# GMAT Arithmetic Questions With Answers

Arithmetic questions constitute a major portion of the Quant section of the GMAT. These questions can come under both Problem Solving and Data Sufficiency types. Arithmetic has a number of topics in it. In this article, we will be looking into –

- GMAT Arithmetic Topics
- GMAT Arithmetic Questions with Answers
- 5 tips that can help you ace these questions.

Download Arithmetic Formulas PDF

## GMAT Arithmetic Topics

In the GMAT, Arithmetic constitutes a number of topics. They are as follows(this list is in accordance to the GMAT Official Guide):

- Integers, Fractions, Decimals – Numbers
- Ratios and Percentages
- Powers and Roots of Numbers
- Statistics
- Set Theory
- Counting and Probability

## Examples – GMAT Arithmetic Questions

### Question 1:

If a regular unbiased die is rolled twice, what is the probability of getting a sum greater than 10 in the two rolls?

### Approach:

In probability, the probability of an event E = The number of favourable outcomes / Total number of outcomes

The first step is to calculate all favourable outcomes.

Let {x,y} represent the two rolls.

For getting a sum greater than 10, we can get a sum of 11 it a sum of 12.

Now, for a sum of 11, we can have these cases – {5,6}, {6,5}

For a sum of 12, we can have these cases – {6,6}

Hence, there are three favourable outcomes.

Total number of outcomes = 6*6 = 36

Hence, probability = 3/36 = 1/12.

### Question 2:

If the ratio of A:B = 2:3 and the ratio of B:C is 2:3, find out the ratio of the sum of A and C to the absolute difference of A and C.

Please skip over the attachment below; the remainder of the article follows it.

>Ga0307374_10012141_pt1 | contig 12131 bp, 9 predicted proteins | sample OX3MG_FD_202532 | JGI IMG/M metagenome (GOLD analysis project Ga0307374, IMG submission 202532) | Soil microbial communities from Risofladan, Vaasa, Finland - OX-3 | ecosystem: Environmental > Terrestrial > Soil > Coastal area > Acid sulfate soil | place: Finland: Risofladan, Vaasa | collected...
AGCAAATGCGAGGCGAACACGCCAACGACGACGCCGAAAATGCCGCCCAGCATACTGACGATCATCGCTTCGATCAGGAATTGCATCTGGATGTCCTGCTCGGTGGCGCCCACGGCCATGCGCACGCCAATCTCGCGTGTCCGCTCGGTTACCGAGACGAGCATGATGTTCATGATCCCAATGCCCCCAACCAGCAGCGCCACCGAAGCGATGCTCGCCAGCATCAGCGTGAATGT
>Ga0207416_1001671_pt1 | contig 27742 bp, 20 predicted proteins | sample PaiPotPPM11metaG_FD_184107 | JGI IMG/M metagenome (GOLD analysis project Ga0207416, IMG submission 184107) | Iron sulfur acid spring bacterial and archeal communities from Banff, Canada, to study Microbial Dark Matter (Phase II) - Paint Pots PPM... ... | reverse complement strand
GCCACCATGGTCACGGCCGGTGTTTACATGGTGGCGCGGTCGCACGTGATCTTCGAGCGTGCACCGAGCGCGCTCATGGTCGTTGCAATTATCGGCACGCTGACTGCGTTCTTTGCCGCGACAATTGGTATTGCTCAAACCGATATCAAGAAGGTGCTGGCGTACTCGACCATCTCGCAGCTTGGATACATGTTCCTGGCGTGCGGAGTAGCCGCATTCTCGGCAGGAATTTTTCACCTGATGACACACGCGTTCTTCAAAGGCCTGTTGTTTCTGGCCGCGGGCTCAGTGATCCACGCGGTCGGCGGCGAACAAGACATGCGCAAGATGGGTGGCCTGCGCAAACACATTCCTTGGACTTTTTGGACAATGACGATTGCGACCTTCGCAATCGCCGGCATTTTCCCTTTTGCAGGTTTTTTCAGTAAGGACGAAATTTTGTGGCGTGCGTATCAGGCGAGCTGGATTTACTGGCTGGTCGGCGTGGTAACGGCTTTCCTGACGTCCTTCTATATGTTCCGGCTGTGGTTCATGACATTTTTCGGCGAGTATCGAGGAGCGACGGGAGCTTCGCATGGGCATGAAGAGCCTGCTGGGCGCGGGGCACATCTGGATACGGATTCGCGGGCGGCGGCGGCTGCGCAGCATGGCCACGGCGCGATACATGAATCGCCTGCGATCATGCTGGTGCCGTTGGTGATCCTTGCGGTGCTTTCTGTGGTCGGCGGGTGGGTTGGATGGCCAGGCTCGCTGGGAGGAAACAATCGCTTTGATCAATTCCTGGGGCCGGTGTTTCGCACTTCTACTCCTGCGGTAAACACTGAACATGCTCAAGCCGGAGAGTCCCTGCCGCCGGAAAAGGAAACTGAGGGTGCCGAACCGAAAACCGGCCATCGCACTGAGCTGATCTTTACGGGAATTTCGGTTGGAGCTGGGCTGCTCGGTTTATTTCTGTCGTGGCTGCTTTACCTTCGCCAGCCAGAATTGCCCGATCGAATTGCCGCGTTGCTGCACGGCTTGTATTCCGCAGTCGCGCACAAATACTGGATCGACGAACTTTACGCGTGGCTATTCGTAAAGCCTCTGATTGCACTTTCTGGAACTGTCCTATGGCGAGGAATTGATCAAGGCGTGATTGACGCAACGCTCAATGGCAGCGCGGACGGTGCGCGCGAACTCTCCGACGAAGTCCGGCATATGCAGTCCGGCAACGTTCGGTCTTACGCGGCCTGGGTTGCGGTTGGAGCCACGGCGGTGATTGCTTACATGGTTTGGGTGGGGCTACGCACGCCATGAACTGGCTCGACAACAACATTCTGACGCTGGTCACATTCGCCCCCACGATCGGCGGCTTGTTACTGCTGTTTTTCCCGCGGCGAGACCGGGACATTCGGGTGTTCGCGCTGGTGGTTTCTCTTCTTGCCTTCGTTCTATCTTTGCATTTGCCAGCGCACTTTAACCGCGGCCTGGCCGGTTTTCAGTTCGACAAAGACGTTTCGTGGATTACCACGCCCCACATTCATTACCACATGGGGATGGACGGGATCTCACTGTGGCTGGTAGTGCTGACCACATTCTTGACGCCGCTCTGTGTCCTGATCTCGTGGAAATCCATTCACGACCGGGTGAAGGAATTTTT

### Approach:

A:B = 2:3

B:C = 2:3

SInce B is common, we take the LCM of (2,3) = 6

Now, in the final ratio, A:B = 4:6

B:C = 6:9

A:B:C = 4:6:9

A + C = 13

|A – C| = 5

Ratio = 13:5

### Question 3:

If a set A has 16 distinct elements all of which are integers and set B necessarily has the square of all elements of set A, what can be the minimum number of elements in set B?

### Approach:

If all 16 elements in A are distinct, say 1, 2, 3, …., 16, then B also has 16 elements 1, 4, 9, ….., 256.

However, to reduce the number of elements of B, we need to have as many elements as possible in A that also has their negative counterpart in A. For example, if 2 is an element, -2 should be an element as well. As a result, if 4 (square of both 2 and -2) is present in B, it will account for 2 elements in A.

Hence, we can have 8 positive numbers in A and their corresponding negative numbers in A. In this way, we can say that B will have a minimum of 8 elements.

Hence, the minimum possible number of elements in B is 8.

### Note:

Though these examples provide a good sense of what type of GMAT ARithmetic questions you can expect, in no way do they represent the exhaustive list of concepts required for the Quantitative section of the GMAT.

### Tips to keep in mind:

- Try to take some time out from the Problem-Solving Arithmetic questions so that you can use that time to solve the tricky Data Sufficiency Arithmetic questions.
- Do not get stuck in a question for long. If you find yourself trapped in a question for long, take a guess and move on.
- Read the units carefully.
- Look out for negation words. For example: Which of the following are NOT possible values of x?
- Some questions can be solved faster by the use of options. Make sure you don’t solve these questions in a conventional way.

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Hope this article was helpful. Wish you all the best for the GMAT.